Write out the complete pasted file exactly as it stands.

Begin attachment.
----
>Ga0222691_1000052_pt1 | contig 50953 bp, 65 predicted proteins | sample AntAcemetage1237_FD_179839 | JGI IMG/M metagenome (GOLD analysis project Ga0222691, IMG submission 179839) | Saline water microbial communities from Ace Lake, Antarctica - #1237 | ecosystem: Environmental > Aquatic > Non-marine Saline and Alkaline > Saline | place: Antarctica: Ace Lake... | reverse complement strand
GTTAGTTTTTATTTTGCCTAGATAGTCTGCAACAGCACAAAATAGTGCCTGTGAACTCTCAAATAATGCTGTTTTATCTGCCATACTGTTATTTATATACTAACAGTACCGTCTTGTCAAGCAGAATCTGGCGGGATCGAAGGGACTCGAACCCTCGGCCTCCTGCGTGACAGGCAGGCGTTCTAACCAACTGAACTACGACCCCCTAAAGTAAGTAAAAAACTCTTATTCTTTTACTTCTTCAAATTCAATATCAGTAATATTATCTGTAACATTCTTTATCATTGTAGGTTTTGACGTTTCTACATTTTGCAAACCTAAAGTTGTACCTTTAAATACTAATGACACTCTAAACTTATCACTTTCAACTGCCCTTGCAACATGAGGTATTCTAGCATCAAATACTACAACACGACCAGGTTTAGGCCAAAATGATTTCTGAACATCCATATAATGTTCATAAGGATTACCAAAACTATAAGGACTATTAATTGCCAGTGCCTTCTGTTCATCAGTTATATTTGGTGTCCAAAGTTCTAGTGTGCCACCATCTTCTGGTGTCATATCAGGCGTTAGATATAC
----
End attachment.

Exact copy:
>Ga0222691_1000052_pt1 | contig 50953 bp, 65 predicted proteins | sample AntAcemetage1237_FD_179839 | JGI IMG/M metagenome (GOLD analysis project Ga0222691, IMG submission 179839) | Saline water microbial communities from Ace Lake, Antarctica - #1237 | ecosystem: Environmental > Aquatic > Non-marine Saline and Alkaline > Saline | place: Antarctica: Ace Lake... | reverse complement strand
GTTAGTTTTTATTTTGCCTAGATAGTCTGCAACAGCACAAAATAGTGCCTGTGAACTCTCAAATAATGCTGTTTTATCTGCCATACTGTTATTTATATACTAACAGTACCGTCTTGTCAAGCAGAATCTGGCGGGATCGAAGGGACTCGAACCCTCGGCCTCCTGCGTGACAGGCAGGCGTTCTAACCAACTGAACTACGACCCCCTAAAGTAAGTAAAAAACTCTTATTCTTTTACTTCTTCAAATTCAATATCAGTAATATTATCTGTAACATTCTTTATCATTGTAGGTTTTGACGTTTCTACATTTTGCAAACCTAAAGTTGTACCTTTAAATACTAATGACACTCTAAACTTATCACTTTCAACTGCCCTTGCAACATGAGGTATTCTAGCATCAAATACTACAACACGACCAGGTTTAGGCCAAAATGATTTCTGAACATCCATATAATGTTCATAAGGATTACCAAAACTATAAGGACTATTAATTGCCAGTGCCTTCTGTTCATCAGTTATATTTGGTGTCCAAAGTTCTAGTGTGCCACCATCTTCTGGTGTCATATCAGGCGTTAGATATAC